The first is resolved relatively cleanly, but not entirely without head-scratching choices. The halftime sequence is the episode’s highlight, particularly the way Kola Bokinni plays Isaac’s resolve as he hangs back from the initial attempt at an all-hands-in and marches right to the Believe poster. Though Isaac is Richmond’s captain, he has not gotten as much screen time as Roy did last season. But there’s been just enough of his leadership sprinkled throughout the year — most recently when he ordered everyone to dress up for the funeral — that it felt potent for him to step up and understand the exact symbolic gesture his guys needed in that moment.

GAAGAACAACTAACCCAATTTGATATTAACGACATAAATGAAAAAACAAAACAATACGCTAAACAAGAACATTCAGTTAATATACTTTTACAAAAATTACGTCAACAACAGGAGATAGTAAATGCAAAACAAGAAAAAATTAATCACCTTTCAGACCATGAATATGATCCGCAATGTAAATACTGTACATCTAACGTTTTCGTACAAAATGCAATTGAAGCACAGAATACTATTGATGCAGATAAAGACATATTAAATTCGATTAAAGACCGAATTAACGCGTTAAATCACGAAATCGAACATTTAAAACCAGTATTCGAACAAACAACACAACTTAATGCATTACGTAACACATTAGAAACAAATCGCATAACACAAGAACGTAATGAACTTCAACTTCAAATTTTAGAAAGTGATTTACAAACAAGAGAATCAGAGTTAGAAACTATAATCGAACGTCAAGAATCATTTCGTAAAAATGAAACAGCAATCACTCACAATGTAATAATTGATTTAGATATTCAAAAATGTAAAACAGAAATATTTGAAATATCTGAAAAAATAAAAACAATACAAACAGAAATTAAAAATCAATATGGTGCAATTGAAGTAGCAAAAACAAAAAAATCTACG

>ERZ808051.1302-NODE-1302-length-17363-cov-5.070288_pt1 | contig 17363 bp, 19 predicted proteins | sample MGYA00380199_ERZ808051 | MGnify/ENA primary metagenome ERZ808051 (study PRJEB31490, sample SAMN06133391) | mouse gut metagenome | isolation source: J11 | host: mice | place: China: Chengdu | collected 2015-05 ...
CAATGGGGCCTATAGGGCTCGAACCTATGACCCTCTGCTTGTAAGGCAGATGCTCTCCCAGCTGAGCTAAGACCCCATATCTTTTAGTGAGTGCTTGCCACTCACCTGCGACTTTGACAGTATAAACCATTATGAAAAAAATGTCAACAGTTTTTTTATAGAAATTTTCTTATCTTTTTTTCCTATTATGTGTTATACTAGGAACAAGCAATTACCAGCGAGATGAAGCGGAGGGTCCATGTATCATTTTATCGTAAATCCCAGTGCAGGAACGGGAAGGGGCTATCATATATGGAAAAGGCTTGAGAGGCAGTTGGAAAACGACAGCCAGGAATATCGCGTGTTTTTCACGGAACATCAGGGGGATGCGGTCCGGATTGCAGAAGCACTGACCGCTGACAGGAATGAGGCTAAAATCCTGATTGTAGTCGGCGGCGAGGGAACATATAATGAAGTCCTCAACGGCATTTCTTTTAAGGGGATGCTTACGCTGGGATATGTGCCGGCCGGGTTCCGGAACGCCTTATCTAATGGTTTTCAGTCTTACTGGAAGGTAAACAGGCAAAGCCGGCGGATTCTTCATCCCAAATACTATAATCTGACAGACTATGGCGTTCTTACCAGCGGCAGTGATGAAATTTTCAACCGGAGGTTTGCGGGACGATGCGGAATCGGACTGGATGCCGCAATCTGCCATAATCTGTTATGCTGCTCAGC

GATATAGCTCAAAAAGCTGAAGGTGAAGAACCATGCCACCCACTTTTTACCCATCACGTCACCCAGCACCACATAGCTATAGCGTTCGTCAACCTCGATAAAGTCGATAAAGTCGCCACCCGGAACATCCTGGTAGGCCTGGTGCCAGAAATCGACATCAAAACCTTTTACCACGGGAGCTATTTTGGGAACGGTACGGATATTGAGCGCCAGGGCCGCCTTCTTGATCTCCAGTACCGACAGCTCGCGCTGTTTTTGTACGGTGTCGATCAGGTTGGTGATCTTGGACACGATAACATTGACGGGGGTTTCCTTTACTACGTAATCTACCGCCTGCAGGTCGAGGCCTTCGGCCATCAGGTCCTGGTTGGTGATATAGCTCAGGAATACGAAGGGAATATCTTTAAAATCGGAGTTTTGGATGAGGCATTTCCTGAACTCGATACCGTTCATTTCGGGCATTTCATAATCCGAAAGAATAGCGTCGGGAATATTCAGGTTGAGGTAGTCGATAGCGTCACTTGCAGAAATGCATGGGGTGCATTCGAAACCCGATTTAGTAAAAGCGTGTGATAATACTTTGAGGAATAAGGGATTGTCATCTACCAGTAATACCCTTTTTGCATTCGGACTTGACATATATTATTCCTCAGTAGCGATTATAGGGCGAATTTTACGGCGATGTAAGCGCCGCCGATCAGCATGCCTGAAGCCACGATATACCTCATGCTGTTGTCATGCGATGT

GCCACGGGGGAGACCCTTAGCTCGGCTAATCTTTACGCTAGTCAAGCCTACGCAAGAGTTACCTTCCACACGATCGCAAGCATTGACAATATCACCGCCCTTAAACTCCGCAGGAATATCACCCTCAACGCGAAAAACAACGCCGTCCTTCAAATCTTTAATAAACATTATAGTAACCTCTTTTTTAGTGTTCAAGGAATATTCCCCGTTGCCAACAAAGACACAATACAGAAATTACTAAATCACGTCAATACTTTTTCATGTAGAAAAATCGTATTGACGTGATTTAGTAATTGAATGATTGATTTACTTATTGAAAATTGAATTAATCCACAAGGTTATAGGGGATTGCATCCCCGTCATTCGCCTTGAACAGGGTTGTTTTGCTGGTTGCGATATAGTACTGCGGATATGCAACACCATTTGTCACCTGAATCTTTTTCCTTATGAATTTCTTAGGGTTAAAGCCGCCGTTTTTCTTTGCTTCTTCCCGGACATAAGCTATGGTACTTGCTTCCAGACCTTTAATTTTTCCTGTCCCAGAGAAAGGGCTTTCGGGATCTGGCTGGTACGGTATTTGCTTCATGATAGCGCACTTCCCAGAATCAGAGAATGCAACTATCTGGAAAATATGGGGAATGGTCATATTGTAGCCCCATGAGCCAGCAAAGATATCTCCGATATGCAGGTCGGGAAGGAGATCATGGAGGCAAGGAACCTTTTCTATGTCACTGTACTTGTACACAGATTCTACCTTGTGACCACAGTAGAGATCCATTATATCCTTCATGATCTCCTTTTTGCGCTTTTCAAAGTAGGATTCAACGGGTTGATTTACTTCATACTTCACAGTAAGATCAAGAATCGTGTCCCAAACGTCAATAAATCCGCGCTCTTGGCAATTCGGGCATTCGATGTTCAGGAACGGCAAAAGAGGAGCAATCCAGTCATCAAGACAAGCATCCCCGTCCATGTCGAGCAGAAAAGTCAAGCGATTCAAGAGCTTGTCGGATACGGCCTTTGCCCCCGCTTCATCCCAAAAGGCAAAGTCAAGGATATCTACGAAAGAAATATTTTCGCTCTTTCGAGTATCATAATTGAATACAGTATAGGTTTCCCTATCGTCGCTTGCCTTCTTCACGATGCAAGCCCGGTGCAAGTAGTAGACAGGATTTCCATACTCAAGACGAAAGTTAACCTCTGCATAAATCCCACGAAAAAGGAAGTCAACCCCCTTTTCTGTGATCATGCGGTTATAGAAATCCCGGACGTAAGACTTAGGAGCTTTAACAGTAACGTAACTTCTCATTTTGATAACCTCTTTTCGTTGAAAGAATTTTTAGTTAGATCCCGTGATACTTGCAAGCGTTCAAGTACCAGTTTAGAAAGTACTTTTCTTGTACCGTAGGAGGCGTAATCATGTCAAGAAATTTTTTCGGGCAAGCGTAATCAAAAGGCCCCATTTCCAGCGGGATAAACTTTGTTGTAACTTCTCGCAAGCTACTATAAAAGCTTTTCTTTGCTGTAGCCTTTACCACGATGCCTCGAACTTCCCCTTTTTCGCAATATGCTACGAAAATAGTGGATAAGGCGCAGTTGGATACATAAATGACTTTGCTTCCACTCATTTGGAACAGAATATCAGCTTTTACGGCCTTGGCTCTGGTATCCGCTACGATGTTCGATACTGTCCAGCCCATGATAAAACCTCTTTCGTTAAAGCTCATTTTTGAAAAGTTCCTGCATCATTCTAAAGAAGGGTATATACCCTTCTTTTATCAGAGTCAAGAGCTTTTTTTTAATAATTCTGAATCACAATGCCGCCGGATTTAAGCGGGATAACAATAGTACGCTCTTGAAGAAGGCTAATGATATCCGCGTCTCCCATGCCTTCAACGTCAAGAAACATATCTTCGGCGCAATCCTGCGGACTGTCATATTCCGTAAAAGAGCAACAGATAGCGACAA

On the other hand, the game, and season, coming down to Dani Rojas making a penalty kick was a mixed bag. Yes, it’s a callback to the season premiere and the emotional trauma Dani felt after accidentally killing Earl the greyhound. But Dani has barely had anything to do in between, other than the running gag in the funeral episode about his difficulty wearing dress shoes. It seemed as if Dr. Sharon had long since helped him work past his guilt about Earl. The concept that he still needed redemption required more setup. So, for that matter, did the idea of Jamie giving up the penalty kick in favor of Dani. Other than perhaps Ted himself (and Ted was still prominent in almost every episode), it felt like Jamie sacrificed the most screen time this year as the show expanded its ensemble storytelling. In many episodes this season, he barely did or said anything of note, and what little character evolution he had came in his first couple of episodes back with the team after the reality show fiasco. Sharon fixed his personality, and that was that. He had minimal interaction with Dani, and there was no suggestion that he was still being too selfish a player; if anything, one of the season’s few Jamie spotlights had Roy arguing, correctly, that Jamie needed to be more selfish on the pitch. It’s clear why Jamie would feel in this moment that the right thing to do is to let Dani atone for Earl’s death by taking this huge kick, but the season did not put any of the work in to showing that journey for either guy. It’s still a nice moment in spite of this flaw, because the actors are good and the replacement Earl in his helmet was just that adorable. But why bother doing supersized episodes every week if you’re not going to use some of that bonus time to properly set up the biggest thing that happens to the team all year?